I was happy  you all  met my cousin today.

Sono stata fortunata che voi abbiate mangiato con me ieri sera per il mio compleanno. I was lucky that you all ate with me last night for my birthday.=

I was lucky you all ate with me last night for my birthday.

 

Temavo che loro non fossero persone perbene. I was afraid that they were not good people.
 
Mi auguravo che loro facessero una buona vacanza. I was hoping that they had a good vacation. =

I was hoping they had a good vacation.

 


 

The Italian Subjunctive Mood: Examples for Idiomatic Phrases and Modal Verbs

Here are some examples for the introductory phrases “before that” and “after that,” which, as we have discussed in the earlier section, should take the imperfetto subjunctive mood when the reference is to the past.

These phrases seem to be most useful in situations in which we talk about plans people would have liked to or had made for themselves or others, and therefore helping verbs many times also come into play.

 Lei ha dovuto prepare molto bene i tuoi  documenti prima che tu dovessi andare al lavoro. She had to prepare your documents very well before (that) you had to come to work. =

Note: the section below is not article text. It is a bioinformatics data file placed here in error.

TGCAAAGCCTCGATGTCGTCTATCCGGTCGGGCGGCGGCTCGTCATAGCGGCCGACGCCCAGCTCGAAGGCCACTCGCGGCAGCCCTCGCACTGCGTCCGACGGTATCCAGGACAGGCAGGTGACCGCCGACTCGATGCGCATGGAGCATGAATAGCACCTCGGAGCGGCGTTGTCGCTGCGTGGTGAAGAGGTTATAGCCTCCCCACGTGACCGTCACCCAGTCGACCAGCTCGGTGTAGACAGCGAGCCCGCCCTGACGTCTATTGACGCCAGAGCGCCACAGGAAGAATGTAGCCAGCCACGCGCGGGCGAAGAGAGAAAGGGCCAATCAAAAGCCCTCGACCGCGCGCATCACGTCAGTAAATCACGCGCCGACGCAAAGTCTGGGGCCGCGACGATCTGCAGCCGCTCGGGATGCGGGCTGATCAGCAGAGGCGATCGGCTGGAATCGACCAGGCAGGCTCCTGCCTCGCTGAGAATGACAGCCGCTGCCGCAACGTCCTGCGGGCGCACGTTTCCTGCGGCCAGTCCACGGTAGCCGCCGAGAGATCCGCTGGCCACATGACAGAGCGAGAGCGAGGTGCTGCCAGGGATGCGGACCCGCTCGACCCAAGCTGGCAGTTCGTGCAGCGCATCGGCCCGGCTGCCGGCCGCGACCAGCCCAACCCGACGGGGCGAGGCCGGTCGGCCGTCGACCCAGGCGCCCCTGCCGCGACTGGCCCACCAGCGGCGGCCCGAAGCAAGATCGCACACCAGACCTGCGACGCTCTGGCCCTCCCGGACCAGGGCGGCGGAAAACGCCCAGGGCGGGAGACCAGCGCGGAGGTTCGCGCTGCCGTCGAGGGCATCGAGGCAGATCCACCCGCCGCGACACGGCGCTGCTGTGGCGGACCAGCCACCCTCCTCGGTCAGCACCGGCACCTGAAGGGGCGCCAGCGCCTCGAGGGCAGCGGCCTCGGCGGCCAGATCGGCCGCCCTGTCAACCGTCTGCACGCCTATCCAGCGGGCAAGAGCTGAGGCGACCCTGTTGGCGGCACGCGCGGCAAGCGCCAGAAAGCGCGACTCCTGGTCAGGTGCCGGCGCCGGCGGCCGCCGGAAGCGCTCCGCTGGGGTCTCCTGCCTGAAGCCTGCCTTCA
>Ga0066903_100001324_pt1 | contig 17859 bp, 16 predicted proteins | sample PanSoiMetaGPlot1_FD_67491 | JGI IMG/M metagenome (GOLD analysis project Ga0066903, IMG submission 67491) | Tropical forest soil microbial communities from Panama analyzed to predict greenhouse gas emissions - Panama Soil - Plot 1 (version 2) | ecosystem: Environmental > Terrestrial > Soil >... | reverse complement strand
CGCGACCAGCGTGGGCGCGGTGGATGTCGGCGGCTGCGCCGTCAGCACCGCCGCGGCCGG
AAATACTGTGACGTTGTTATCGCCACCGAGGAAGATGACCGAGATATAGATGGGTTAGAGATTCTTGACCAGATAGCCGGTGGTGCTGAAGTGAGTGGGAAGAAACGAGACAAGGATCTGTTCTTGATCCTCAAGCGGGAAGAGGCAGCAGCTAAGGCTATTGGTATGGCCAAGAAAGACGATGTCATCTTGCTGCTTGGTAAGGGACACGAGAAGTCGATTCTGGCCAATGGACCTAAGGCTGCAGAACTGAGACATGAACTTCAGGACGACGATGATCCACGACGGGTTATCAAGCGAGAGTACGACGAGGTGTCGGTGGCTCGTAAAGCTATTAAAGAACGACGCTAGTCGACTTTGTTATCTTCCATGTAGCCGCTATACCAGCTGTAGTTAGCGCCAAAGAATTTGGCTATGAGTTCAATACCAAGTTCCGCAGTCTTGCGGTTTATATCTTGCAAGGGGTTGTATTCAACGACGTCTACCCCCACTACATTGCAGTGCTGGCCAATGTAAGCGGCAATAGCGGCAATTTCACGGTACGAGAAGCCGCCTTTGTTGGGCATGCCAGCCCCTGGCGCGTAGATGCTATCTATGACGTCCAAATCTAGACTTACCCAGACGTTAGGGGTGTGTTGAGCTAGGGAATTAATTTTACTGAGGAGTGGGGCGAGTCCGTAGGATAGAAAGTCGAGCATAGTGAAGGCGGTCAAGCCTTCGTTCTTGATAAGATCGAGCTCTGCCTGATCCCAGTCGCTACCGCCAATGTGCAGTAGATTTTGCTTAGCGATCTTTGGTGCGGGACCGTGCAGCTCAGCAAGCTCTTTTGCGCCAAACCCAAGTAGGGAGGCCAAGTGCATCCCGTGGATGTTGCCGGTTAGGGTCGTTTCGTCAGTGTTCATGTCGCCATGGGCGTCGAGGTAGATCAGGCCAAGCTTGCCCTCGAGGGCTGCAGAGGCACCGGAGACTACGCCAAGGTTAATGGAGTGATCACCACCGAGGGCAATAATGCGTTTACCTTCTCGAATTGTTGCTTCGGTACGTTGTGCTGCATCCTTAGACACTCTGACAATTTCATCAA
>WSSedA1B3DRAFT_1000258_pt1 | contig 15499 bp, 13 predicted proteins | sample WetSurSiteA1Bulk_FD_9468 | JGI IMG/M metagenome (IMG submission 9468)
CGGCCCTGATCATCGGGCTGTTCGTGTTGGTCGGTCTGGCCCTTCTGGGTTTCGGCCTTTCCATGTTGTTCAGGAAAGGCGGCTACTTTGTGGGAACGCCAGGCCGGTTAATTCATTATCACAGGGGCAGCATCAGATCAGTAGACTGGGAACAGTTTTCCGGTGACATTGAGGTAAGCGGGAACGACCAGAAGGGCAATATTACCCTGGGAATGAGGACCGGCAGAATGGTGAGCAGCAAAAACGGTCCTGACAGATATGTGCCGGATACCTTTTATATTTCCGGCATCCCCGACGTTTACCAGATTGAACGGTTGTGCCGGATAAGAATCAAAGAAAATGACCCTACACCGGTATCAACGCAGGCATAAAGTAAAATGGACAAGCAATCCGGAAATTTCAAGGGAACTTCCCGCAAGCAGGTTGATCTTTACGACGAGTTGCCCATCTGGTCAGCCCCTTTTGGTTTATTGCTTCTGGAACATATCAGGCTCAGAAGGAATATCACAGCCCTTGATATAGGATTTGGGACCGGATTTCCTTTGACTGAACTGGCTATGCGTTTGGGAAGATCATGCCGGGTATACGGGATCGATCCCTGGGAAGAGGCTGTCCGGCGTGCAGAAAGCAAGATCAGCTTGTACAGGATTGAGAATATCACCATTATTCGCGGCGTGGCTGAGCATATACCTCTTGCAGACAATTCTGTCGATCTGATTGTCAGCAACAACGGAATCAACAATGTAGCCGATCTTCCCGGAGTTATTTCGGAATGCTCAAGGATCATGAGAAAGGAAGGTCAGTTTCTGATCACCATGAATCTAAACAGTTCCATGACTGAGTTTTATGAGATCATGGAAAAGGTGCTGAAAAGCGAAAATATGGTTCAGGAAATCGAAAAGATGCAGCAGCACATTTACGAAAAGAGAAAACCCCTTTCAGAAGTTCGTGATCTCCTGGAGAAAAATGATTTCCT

She had to prepare your documents very well before you had to go to work.

 
Prima che mio figlio potesse andare dove ha voluto, io sono dovuto venire a casa. Before (that) my son could go where he wanted to, I had to go home. =

Before my son could go where he wanted to, I had to come home.

 
Prima che noi dovessimo partire per Roma, è stato buono che avete  riposato un po’ in campagna. Before (that) we had to leave for Rome, it was good that you all rested a little bit in the country. =

Before we had to leave for Rome, it was good that you all rested a little bit in the country.

 
Prima che voi poteste andare a trovare* i vostri parenti in America, tuo padre ha dovuto guadagnare un sacco di soldi.** Before (that) you all  could visit your relatives in America, your father had to make a lot of money. =

Before you all could visit your relatives in America, your father had to make a lot of money.

 
Il mio assistente ha dovuto portarli al riunione prima che loro possano mangiare la cena. My assistant had to bring them to the meeting before (that) they could eat dinner. =

My assistant had to bring them to the meeting before they could eat dinner.

* andare a trovare is an idiomatic expression that means “to go to visit (someone).” Visitare is used when going to visit a place.

** un sacco di soldi is an idiomatic expression that means “a lot of money.”